Before last month, he'd been living with his girlfriend in Hawaii, and earning $120,000 annually. 

As details about his alleged girlfriend (can you be an alleged girlfriend? We say innocent until proven guilty) come to light, so does evidence that Snowden was indeed living, as he claimed, a "very comfortable life." Photographs on Lindsay Mills' Facebook suggest that the couple had an active social life in Hawaii, snorkeling, camping, and hanging out with friends. Her personal blog, now removed, stated that she moved to Hawaii to be with "E", and that living there together was an "emotional roller coaster  for them both. Mills' father revealed himself Tuesday night, telling reporters he doesn't know where Mills is, but that he's been communicating with her via text message. He said he was shocked by the news, but also "understood" Snowden's motivations for the leak. Mills herself doesn't seem to have known what her boyfriend was planning on doing, and indeed Snowden told The Guardian he was "deliberately vague" with his girlfriend about his motives for leaving the tropical paradise. 

He had dreams of joining the army. 

"I felt like I had an obligation as a human being to help free people from oppression," he said of his enlistment in 2003. He swiftly became disillusioned, citing his experience of soldiers being "pumped" about violence rather than altruism. After he broke both his legs in a training accident (nerd swoon), he left and joined the NSA, where he worked in intelligence for a decade.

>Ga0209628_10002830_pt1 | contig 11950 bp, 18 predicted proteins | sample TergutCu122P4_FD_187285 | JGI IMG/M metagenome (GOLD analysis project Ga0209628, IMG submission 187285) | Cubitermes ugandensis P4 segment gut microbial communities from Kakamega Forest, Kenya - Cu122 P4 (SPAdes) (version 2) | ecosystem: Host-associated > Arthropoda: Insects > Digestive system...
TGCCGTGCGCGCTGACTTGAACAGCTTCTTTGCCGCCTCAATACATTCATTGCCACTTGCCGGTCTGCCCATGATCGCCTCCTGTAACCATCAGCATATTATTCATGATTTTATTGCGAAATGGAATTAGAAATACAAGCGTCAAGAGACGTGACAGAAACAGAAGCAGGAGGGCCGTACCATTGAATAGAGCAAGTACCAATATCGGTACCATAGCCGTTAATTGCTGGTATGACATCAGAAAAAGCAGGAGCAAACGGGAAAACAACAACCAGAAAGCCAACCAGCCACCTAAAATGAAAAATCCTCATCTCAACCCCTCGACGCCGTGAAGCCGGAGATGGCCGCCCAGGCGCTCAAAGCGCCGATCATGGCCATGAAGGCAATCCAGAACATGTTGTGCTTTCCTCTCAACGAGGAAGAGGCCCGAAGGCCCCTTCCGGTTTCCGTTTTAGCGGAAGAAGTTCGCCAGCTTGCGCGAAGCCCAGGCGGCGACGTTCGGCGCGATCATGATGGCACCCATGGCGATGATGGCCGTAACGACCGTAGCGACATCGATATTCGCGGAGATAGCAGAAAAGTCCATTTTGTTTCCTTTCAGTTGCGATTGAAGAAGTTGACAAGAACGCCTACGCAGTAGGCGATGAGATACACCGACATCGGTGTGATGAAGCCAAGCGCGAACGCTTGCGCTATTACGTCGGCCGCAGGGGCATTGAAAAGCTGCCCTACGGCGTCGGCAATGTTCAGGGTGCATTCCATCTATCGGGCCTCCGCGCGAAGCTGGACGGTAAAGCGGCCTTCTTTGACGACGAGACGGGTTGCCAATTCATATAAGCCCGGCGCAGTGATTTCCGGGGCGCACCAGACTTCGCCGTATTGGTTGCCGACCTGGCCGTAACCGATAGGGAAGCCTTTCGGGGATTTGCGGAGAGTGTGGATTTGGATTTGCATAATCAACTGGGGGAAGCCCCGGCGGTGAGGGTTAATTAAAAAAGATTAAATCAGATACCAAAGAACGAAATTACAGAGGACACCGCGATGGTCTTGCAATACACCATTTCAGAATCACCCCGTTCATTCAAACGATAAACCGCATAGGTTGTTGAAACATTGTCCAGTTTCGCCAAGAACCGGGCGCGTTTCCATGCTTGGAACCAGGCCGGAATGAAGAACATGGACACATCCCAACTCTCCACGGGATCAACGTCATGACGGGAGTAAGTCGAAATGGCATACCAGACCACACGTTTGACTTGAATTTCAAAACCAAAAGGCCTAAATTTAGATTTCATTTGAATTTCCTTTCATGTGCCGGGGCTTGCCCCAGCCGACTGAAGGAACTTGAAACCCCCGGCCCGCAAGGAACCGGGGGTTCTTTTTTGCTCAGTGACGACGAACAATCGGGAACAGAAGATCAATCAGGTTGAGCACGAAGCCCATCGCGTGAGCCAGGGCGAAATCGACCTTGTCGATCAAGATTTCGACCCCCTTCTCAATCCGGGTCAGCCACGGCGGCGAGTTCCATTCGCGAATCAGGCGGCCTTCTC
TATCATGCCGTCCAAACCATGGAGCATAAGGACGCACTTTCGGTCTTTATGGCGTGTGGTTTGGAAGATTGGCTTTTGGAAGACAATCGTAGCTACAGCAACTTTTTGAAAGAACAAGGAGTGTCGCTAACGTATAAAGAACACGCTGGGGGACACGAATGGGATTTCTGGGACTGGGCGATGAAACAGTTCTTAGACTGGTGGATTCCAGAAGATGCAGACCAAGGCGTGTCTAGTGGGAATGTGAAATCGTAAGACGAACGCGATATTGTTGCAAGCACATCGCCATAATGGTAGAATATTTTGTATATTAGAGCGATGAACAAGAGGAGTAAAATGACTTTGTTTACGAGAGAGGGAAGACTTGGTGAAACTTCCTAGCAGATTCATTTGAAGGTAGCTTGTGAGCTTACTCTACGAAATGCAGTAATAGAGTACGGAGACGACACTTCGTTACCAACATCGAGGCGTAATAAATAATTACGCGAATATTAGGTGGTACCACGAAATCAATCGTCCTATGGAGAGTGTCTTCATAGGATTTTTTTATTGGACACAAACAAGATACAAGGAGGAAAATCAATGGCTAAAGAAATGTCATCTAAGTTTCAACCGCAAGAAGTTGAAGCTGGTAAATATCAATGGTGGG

The Guardian unmasked him - at his own request. 

Snowden claims that he never considered anonymity. That said, he said he hoped that the media would minimize his role in events— though he suspected, (maybe as he recorded several video interviews for an international audience?) that wouldn't happen. "I don't want public attention because I don't want the story to be about me," he said. "I know the media likes to personalize political debates, and I know the government will demonize me." Snowden's decision to vanish from the US three weeks before the leak suggests that this was far from a spur-of-the-moment decision. It seems he was plotting the leak for awhile, after feeling "hardened" by the Obama administration back in 2009, and knew then that "you can't wait around for someone else to act."

Daniel Ellsberg, who leaked the Pentagon Papers, has stepped out to salute him. 

Snowden's proponents have compared him to Ellsberg, who released papers in 1971 proving the White House had lied to the public about the Vietnam War. Now, Ellsberg himself is commending Snowden, saying "there has not been a more significant or helpful leak or unauthorized disclosure in American history ever... and that definitely includes the Pentagon Papers." Snowden's critics have argued that the Pentagon Papers shone light on an obvious injustice, whereas the same can't yet be said for the leaking of the NSA programs.

And finally, we know this much: 

The Internet will find a way to turn any national security incident into a meme —and so now we have this. And this. We're not complaining. 

Image: Getty Images